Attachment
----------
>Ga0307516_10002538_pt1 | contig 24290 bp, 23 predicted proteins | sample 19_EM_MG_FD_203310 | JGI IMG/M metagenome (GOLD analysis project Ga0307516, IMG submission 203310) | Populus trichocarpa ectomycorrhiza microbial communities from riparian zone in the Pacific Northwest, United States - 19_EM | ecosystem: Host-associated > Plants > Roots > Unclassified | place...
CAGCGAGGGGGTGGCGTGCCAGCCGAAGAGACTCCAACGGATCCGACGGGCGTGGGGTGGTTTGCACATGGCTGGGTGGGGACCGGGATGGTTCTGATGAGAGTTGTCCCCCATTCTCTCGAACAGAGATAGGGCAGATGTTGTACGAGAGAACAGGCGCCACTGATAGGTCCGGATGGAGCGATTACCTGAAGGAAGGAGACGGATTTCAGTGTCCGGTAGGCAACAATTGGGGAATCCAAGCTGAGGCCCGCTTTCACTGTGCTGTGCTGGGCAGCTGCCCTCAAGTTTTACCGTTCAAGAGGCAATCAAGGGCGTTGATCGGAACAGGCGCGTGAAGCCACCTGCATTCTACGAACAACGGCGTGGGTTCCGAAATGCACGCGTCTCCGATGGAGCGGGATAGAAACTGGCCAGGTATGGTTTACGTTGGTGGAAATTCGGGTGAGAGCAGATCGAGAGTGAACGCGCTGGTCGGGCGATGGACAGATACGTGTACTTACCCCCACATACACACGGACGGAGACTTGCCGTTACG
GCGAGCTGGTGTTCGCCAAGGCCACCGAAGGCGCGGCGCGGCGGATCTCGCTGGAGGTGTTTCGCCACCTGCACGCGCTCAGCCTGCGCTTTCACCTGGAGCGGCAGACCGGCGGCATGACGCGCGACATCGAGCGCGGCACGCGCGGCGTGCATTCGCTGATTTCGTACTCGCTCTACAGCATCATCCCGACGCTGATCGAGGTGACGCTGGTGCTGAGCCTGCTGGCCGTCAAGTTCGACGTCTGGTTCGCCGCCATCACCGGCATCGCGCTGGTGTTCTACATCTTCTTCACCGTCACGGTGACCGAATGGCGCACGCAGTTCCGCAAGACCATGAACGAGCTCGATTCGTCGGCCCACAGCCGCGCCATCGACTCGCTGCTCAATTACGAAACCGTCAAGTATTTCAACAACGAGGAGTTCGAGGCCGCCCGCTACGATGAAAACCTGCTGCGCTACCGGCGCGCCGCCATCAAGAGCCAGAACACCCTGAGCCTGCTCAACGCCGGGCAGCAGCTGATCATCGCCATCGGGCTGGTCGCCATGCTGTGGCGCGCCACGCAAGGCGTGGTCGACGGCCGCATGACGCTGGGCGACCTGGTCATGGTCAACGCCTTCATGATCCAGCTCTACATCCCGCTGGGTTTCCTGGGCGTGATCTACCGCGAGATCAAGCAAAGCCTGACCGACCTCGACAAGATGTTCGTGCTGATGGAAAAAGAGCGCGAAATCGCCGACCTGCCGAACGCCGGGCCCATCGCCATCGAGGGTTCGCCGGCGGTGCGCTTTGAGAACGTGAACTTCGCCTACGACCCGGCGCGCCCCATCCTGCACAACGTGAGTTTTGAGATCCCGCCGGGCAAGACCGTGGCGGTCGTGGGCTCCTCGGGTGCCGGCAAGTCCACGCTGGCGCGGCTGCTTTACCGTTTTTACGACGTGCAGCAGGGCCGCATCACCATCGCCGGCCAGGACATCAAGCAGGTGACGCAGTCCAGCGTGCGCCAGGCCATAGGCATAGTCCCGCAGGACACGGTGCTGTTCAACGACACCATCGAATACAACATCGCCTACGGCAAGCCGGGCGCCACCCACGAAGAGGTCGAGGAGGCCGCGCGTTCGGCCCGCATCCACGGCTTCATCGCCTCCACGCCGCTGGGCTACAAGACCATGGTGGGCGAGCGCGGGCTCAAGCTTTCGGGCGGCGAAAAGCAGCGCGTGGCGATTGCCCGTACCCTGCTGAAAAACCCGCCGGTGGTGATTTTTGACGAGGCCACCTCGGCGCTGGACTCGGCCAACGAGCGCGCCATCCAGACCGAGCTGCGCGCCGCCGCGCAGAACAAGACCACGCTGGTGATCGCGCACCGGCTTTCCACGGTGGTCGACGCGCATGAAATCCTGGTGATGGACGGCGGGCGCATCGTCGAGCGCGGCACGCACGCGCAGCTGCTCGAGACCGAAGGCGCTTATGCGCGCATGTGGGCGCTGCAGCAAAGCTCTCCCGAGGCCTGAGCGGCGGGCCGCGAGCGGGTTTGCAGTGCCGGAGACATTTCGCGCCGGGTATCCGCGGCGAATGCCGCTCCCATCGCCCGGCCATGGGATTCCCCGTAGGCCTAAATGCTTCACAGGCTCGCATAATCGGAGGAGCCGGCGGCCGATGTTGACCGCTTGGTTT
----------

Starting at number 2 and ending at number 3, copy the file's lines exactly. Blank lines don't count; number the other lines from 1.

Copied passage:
CAGCGAGGGGGTGGCGTGCCAGCCGAAGAGACTCCAACGGATCCGACGGGCGTGGGGTGGTTTGCACATGGCTGGGTGGGGACCGGGATGGTTCTGATGAGAGTTGTCCCCCATTCTCTCGAACAGAGATAGGGCAGATGTTGTACGAGAGAACAGGCGCCACTGATAGGTCCGGATGGAGCGATTACCTGAAGGAAGGAGACGGATTTCAGTGTCCGGTAGGCAACAATTGGGGAATCCAAGCTGAGGCCCGCTTTCACTGTGCTGTGCTGGGCAGCTGCCCTCAAGTTTTACCGTTCAAGAGGCAATCAAGGGCGTTGATCGGAACAGGCGCGTGAAGCCACCTGCATTCTACGAACAACGGCGTGGGTTCCGAAATGCACGCGTCTCCGATGGAGCGGGATAGAAACTGGCCAGGTATGGTTTACGTTGGTGGAAATTCGGGTGAGAGCAGATCGAGAGTGAACGCGCTGGTCGGGCGATGGACAGATACGTGTACTTACCCCCACATACACACGGACGGAGACTTGCCGTTACG
GCGAGCTGGTGTTCGCCAAGGCCACCGAAGGCGCGGCGCGGCGGATCTCGCTGGAGGTGTTTCGCCACCTGCACGCGCTCAGCCTGCGCTTTCACCTGGAGCGGCAGACCGGCGGCATGACGCGCGACATCGAGCGCGGCACGCGCGGCGTGCATTCGCTGATTTCGTACTCGCTCTACAGCATCATCCCGACGCTGATCGAGGTGACGCTGGTGCTGAGCCTGCTGGCCGTCAAGTTCGACGTCTGGTTCGCCGCCATCACCGGCATCGCGCTGGTGTTCTACATCTTCTTCACCGTCACGGTGACCGAATGGCGCACGCAGTTCCGCAAGACCATGAACGAGCTCGATTCGTCGGCCCACAGCCGCGCCATCGACTCGCTGCTCAATTACGAAACCGTCAAGTATTTCAACAACGAGGAGTTCGAGGCCGCCCGCTACGATGAAAACCTGCTGCGCTACCGGCGCGCCGCCATCAAGAGCCAGAACACCCTGAGCCTGCTCAACGCCGGGCAGCAGCTGATCATCGCCATCGGGCTGGTCGCCATGCTGTGGCGCGCCACGCAAGGCGTGGTCGACGGCCGCATGACGCTGGGCGACCTGGTCATGGTCAACGCCTTCATGATCCAGCTCTACATCCCGCTGGGTTTCCTGGGCGTGATCTACCGCGAGATCAAGCAAAGCCTGACCGACCTCGACAAGATGTTCGTGCTGATGGAAAAAGAGCGCGAAATCGCCGACCTGCCGAACGCCGGGCCCATCGCCATCGAGGGTTCGCCGGCGGTGCGCTTTGAGAACGTGAACTTCGCCTACGACCCGGCGCGCCCCATCCTGCACAACGTGAGTTTTGAGATCCCGCCGGGCAAGACCGTGGCGGTCGTGGGCTCCTCGGGTGCCGGCAAGTCCACGCTGGCGCGGCTGCTTTACCGTTTTTACGACGTGCAGCAGGGCCGCATCACCATCGCCGGCCAGGACATCAAGCAGGTGACGCAGTCCAGCGTGCGCCAGGCCATAGGCATAGTCCCGCAGGACACGGTGCTGTTCAACGACACCATCGAATACAACATCGCCTACGGCAAGCCGGGCGCCACCCACGAAGAGGTCGAGGAGGCCGCGCGTTCGGCCCGCATCCACGGCTTCATCGCCTCCACGCCGCTGGGCTACAAGACCATGGTGGGCGAGCGCGGGCTCAAGCTTTCGGGCGGCGAAAAGCAGCGCGTGGCGATTGCCCGTACCCTGCTGAAAAACCCGCCGGTGGTGATTTTTGACGAGGCCACCTCGGCGCTGGACTCGGCCAACGAGCGCGCCATCCAGACCGAGCTGCGCGCCGCCGCGCAGAACAAGACCACGCTGGTGATCGCGCACCGGCTTTCCACGGTGGTCGACGCGCATGAAATCCTGGTGATGGACGGCGGGCGCATCGTCGAGCGCGGCACGCACGCGCAGCTGCTCGAGACCGAAGGCGCTTATGCGCGCATGTGGGCGCTGCAGCAAAGCTCTCCCGAGGCCTGAGCGGCGGGCCGCGAGCGGGTTTGCAGTGCCGGAGACATTTCGCGCCGGGTATCCGCGGCGAATGCCGCTCCCATCGCCCGGCCATGGGATTCCCCGTAGGCCTAAATGCTTCACAGGCTCGCATAATCGGAGGAGCCGGCGGCCGATGTTGACCGCTTGGTTT